In a surprising turn of events, it seems that Sony's first-party games may not appear exclusively on PlayStation consoles. Sony is busy gearing up for the release of its next-generation console, the PlayStation 5, which boasts specs that should please any hardcore gamer. The company already has some major third-party studios working on titles for the new console, including Bandai Namco's Supermassive Games and Square Enix's Luminous Production Studio.
Sony also continues to bring developers into its fold and has announced plans to purchase more development companies ahead of the release of the PS5. Just recently, the company surprised everyone in the industry by announcing that Sony bought Insomniac Games, the developer behind Marvel's Spider-Man for the PS4. However, Insomniac has also developed titles for the PC and Xbox One. Many in the industry assumed Sony's acquisition meant that Insomniac would become a PlayStation-exclusive developer.
However, that might not be the case. Insomniac, along with Sony's other first-party studios might not develop games exclusively for PlayStation. In an interview with Bloomberg, Sony Worldwide Studios Chairman Shawn Layden said:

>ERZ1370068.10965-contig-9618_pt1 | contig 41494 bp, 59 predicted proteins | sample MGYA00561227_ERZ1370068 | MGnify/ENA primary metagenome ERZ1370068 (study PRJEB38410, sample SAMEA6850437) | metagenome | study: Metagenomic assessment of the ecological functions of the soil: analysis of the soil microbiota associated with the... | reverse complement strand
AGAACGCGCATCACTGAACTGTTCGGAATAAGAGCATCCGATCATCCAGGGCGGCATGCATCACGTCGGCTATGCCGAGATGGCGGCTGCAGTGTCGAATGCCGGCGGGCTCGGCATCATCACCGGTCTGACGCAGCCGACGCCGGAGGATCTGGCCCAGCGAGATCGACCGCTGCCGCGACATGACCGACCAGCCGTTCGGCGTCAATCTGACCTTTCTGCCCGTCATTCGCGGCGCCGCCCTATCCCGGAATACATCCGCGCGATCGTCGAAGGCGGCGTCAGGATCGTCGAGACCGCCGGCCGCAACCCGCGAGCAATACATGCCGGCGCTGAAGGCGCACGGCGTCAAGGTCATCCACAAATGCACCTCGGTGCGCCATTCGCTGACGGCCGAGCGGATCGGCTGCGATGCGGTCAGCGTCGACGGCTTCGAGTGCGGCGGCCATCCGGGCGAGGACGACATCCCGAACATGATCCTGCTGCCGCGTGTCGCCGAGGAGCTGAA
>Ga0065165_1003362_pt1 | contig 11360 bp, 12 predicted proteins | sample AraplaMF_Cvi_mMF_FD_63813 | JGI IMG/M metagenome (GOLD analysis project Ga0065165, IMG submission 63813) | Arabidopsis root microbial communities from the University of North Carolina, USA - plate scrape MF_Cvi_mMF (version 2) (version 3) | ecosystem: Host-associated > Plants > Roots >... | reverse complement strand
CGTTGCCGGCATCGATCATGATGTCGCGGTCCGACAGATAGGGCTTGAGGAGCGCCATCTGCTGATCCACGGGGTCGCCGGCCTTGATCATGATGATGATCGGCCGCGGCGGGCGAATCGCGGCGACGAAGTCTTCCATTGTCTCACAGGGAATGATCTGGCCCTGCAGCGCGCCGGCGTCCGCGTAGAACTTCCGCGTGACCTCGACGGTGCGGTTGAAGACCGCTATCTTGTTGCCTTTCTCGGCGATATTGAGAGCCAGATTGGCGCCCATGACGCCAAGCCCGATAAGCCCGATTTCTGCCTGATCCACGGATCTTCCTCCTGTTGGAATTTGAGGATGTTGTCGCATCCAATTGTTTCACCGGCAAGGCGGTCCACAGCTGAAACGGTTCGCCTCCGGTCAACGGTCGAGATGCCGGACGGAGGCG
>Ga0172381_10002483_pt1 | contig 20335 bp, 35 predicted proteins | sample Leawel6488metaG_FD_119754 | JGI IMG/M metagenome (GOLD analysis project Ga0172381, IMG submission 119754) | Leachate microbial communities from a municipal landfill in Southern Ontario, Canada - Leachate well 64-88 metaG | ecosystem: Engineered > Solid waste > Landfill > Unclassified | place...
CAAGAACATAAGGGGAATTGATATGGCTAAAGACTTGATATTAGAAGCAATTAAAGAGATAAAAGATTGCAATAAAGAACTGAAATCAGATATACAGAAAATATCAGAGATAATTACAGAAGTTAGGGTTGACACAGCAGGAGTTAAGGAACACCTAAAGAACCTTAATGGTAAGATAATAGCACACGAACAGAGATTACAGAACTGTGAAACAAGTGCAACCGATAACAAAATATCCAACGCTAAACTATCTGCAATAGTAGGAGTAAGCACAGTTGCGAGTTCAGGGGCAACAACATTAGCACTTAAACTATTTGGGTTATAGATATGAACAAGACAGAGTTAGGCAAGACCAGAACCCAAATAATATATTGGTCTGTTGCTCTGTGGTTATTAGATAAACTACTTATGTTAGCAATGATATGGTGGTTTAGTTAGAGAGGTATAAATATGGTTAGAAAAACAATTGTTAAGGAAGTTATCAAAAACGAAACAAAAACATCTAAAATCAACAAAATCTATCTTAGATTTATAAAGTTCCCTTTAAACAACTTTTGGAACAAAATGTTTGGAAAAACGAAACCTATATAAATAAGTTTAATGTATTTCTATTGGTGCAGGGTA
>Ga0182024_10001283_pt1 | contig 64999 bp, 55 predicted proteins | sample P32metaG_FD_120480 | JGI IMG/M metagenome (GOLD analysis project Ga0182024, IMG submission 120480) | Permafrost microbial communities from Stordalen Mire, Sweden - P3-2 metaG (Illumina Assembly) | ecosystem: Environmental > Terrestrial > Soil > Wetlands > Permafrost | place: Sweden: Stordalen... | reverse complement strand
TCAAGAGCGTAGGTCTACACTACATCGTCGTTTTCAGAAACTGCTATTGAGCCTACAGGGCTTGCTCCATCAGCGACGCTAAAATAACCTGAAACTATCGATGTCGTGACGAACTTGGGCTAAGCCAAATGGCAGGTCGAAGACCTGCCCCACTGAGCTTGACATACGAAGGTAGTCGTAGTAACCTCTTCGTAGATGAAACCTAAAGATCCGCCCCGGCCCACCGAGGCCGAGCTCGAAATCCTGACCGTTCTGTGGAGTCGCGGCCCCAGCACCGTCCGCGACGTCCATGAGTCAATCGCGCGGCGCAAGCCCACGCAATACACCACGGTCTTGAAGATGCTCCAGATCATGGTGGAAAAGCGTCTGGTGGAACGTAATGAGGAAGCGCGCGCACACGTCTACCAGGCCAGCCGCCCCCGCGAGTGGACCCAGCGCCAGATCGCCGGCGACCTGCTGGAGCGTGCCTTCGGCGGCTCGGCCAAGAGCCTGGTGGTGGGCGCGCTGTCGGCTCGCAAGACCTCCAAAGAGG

"We must support the PlayStation platform — that is nonnegotiable. That said, you will see in the future some titles coming out of my collection of studios which may need to lean into a wider installed base."
This probably doesn't mean that Sony's first-party studios will develop games for Xbox products. Instead, it likely means that Sony has plans to extend its titles to PC. The company has already started reaching out to that market, including releasing PlayStation Now on PC, which gives subscribers access to a library of over 400 PlayStation games. It's also true that some PlayStation-exclusive third-party studios are starting to reach out beyond the PlayStation. Quantic Dream recently announced that it had plans to create multi-platform games in the future. It also recently came to light that Death Stranding, the new title by Hideo Kojima, is no longer listed on Sony's list of PS4 exclusives. The PC market is one that many developers are starting to feel that they can't ignore.
It makes sense that Sony would also adopt a similar stance. There will always be players who prefer console over PC and vice-versa. By embracing both systems, Sony could potentially cash in on two markets at the same time with its first-party games. This new stance also shouldn't affect sales of the PS5, which is the most highly-anticipated next-generation console. The video game industry, though, continues to change, and to stay competitive, Sony will need to embrace all change, particularly when thinking ahead to what comes next after the PS5.